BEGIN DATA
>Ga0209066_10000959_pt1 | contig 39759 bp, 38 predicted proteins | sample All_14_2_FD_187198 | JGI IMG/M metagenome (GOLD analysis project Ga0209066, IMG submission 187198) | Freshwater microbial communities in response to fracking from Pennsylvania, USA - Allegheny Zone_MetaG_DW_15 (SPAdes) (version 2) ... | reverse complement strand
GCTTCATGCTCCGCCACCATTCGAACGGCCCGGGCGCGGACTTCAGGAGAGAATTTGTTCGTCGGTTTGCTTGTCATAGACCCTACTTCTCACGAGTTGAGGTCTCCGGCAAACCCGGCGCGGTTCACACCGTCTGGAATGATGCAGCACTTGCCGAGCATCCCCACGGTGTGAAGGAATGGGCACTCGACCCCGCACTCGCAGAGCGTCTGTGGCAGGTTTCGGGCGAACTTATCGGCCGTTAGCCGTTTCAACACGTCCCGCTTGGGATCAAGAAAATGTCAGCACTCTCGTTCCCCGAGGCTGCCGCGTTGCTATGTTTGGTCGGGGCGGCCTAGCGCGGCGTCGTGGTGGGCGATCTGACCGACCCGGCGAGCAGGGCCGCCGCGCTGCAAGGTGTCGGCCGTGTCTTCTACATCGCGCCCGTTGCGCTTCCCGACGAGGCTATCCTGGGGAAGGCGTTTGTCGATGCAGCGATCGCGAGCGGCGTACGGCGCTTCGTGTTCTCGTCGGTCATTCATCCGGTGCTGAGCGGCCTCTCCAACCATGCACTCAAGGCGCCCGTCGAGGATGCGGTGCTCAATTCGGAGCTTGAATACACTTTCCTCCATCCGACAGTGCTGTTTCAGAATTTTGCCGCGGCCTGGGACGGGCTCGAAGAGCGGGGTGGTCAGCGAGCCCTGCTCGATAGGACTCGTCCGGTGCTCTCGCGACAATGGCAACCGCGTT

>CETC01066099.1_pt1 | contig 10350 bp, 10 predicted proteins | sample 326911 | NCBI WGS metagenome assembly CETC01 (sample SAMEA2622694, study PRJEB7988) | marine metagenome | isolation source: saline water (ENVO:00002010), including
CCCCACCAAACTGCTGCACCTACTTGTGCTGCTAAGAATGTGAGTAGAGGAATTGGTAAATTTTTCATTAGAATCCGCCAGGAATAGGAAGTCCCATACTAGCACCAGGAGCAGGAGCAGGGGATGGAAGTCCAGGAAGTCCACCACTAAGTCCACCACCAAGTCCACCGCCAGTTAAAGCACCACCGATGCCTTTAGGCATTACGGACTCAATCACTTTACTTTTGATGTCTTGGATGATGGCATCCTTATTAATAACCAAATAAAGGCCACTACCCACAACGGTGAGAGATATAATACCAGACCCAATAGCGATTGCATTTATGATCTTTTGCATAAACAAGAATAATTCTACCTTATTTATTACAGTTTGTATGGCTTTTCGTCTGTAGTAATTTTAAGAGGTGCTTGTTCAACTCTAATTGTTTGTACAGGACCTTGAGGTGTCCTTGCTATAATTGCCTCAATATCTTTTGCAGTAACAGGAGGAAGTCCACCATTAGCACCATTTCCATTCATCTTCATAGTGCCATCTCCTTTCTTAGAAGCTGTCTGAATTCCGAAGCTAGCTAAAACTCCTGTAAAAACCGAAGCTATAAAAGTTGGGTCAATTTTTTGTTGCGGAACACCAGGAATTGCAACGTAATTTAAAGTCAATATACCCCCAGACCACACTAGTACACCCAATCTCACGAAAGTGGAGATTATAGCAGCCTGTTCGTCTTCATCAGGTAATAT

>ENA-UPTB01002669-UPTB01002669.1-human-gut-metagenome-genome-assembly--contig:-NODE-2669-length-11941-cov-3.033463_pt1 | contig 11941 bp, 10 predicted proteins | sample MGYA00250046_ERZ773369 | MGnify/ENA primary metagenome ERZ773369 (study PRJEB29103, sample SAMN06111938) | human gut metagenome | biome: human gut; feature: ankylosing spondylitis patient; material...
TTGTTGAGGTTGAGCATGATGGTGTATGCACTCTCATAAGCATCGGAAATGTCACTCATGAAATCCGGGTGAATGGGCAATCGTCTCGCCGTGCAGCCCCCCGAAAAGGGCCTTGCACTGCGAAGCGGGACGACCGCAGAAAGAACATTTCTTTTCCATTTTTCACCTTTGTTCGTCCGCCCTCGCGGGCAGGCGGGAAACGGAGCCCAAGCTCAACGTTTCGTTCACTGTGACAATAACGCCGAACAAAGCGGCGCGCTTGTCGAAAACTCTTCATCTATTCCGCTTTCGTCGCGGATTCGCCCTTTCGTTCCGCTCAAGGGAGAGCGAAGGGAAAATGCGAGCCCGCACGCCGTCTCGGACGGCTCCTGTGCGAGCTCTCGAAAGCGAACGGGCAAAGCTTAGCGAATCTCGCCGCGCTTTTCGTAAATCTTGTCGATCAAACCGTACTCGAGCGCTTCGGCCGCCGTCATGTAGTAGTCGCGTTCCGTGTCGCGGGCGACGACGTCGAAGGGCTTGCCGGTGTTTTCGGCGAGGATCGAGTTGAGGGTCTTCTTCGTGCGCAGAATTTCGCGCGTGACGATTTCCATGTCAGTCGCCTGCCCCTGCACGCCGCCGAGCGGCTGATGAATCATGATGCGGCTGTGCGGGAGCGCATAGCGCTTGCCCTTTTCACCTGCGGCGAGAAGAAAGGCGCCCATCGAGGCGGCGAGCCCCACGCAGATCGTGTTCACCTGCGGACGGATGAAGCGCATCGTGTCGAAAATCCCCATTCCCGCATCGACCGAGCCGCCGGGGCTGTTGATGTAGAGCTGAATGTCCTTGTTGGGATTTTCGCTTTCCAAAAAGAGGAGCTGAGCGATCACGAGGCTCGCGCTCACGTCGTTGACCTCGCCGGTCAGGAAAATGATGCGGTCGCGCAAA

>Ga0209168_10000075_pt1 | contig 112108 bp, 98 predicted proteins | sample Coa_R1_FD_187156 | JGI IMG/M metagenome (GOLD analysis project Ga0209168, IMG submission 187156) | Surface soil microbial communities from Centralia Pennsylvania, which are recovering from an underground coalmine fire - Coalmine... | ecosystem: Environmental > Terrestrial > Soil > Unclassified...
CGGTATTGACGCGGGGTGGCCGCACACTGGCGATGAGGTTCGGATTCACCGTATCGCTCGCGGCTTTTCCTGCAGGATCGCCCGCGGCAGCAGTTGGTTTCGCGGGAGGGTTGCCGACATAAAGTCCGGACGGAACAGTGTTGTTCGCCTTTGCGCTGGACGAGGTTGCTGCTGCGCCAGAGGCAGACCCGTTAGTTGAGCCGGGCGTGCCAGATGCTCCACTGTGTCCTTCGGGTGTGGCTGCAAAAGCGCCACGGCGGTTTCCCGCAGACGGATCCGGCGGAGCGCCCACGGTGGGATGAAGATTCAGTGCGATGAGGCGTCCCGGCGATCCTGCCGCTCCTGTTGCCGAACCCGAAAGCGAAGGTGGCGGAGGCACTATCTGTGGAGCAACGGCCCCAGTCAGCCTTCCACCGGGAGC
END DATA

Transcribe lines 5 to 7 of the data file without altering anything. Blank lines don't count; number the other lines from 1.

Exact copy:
>ENA-UPTB01002669-UPTB01002669.1-human-gut-metagenome-genome-assembly--contig:-NODE-2669-length-11941-cov-3.033463_pt1 | contig 11941 bp, 10 predicted proteins | sample MGYA00250046_ERZ773369 | MGnify/ENA primary metagenome ERZ773369 (study PRJEB29103, sample SAMN06111938) | human gut metagenome | biome: human gut; feature: ankylosing spondylitis patient; material...
TTGTTGAGGTTGAGCATGATGGTGTATGCACTCTCATAAGCATCGGAAATGTCACTCATGAAATCCGGGTGAATGGGCAATCGTCTCGCCGTGCAGCCCCCCGAAAAGGGCCTTGCACTGCGAAGCGGGACGACCGCAGAAAGAACATTTCTTTTCCATTTTTCACCTTTGTTCGTCCGCCCTCGCGGGCAGGCGGGAAACGGAGCCCAAGCTCAACGTTTCGTTCACTGTGACAATAACGCCGAACAAAGCGGCGCGCTTGTCGAAAACTCTTCATCTATTCCGCTTTCGTCGCGGATTCGCCCTTTCGTTCCGCTCAAGGGAGAGCGAAGGGAAAATGCGAGCCCGCACGCCGTCTCGGACGGCTCCTGTGCGAGCTCTCGAAAGCGAACGGGCAAAGCTTAGCGAATCTCGCCGCGCTTTTCGTAAATCTTGTCGATCAAACCGTACTCGAGCGCTTCGGCCGCCGTCATGTAGTAGTCGCGTTCCGTGTCGCGGGCGACGACGTCGAAGGGCTTGCCGGTGTTTTCGGCGAGGATCGAGTTGAGGGTCTTCTTCGTGCGCAGAATTTCGCGCGTGACGATTTCCATGTCAGTCGCCTGCCCCTGCACGCCGCCGAGCGGCTGATGAATCATGATGCGGCTGTGCGGGAGCGCATAGCGCTTGCCCTTTTCACCTGCGGCGAGAAGAAAGGCGCCCATCGAGGCGGCGAGCCCCACGCAGATCGTGTTCACCTGCGGACGGATGAAGCGCATCGTGTCGAAAATCCCCATTCCCGCATCGACCGAGCCGCCGGGGCTGTTGATGTAGAGCTGAATGTCCTTGTTGGGATTTTCGCTTTCCAAAAAGAGGAGCTGAGCGATCACGAGGCTCGCGCTCACGTCGTTGACCTCGCCGGTCAGGAAAATGATGCGGTCGCGCAAA

>Ga0209168_10000075_pt1 | contig 112108 bp, 98 predicted proteins | sample Coa_R1_FD_187156 | JGI IMG/M metagenome (GOLD analysis project Ga0209168, IMG submission 187156) | Surface soil microbial communities from Centralia Pennsylvania, which are recovering from an underground coalmine fire - Coalmine... | ecosystem: Environmental > Terrestrial > Soil > Unclassified...